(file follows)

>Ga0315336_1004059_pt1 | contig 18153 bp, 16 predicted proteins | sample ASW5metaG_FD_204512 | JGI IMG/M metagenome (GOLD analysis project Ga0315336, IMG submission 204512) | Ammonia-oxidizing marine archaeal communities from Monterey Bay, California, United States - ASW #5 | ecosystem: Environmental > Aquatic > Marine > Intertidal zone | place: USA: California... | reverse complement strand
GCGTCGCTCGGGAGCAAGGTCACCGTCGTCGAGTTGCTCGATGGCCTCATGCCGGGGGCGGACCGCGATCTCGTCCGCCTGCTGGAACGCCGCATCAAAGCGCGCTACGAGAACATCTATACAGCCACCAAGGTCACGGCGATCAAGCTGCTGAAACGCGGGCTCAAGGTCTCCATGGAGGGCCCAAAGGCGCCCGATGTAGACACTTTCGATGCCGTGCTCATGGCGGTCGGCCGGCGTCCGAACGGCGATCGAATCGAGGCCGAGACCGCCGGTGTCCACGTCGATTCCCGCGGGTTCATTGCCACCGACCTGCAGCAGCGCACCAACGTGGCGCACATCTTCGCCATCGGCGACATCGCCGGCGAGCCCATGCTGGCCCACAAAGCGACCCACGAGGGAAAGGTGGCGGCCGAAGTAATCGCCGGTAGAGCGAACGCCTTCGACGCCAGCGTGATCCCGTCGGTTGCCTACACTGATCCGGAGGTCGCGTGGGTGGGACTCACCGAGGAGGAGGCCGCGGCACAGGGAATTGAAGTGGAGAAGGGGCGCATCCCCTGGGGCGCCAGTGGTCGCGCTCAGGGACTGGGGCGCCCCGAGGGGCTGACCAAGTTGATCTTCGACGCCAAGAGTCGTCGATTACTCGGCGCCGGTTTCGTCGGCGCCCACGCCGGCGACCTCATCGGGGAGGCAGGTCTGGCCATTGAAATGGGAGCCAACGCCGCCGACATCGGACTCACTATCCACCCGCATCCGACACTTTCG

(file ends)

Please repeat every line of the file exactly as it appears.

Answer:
>Ga0315336_1004059_pt1 | contig 18153 bp, 16 predicted proteins | sample ASW5metaG_FD_204512 | JGI IMG/M metagenome (GOLD analysis project Ga0315336, IMG submission 204512) | Ammonia-oxidizing marine archaeal communities from Monterey Bay, California, United States - ASW #5 | ecosystem: Environmental > Aquatic > Marine > Intertidal zone | place: USA: California... | reverse complement strand
GCGTCGCTCGGGAGCAAGGTCACCGTCGTCGAGTTGCTCGATGGCCTCATGCCGGGGGCGGACCGCGATCTCGTCCGCCTGCTGGAACGCCGCATCAAAGCGCGCTACGAGAACATCTATACAGCCACCAAGGTCACGGCGATCAAGCTGCTGAAACGCGGGCTCAAGGTCTCCATGGAGGGCCCAAAGGCGCCCGATGTAGACACTTTCGATGCCGTGCTCATGGCGGTCGGCCGGCGTCCGAACGGCGATCGAATCGAGGCCGAGACCGCCGGTGTCCACGTCGATTCCCGCGGGTTCATTGCCACCGACCTGCAGCAGCGCACCAACGTGGCGCACATCTTCGCCATCGGCGACATCGCCGGCGAGCCCATGCTGGCCCACAAAGCGACCCACGAGGGAAAGGTGGCGGCCGAAGTAATCGCCGGTAGAGCGAACGCCTTCGACGCCAGCGTGATCCCGTCGGTTGCCTACACTGATCCGGAGGTCGCGTGGGTGGGACTCACCGAGGAGGAGGCCGCGGCACAGGGAATTGAAGTGGAGAAGGGGCGCATCCCCTGGGGCGCCAGTGGTCGCGCTCAGGGACTGGGGCGCCCCGAGGGGCTGACCAAGTTGATCTTCGACGCCAAGAGTCGTCGATTACTCGGCGCCGGTTTCGTCGGCGCCCACGCCGGCGACCTCATCGGGGAGGCAGGTCTGGCCATTGAAATGGGAGCCAACGCCGCCGACATCGGACTCACTATCCACCCGCATCCGACACTTTCG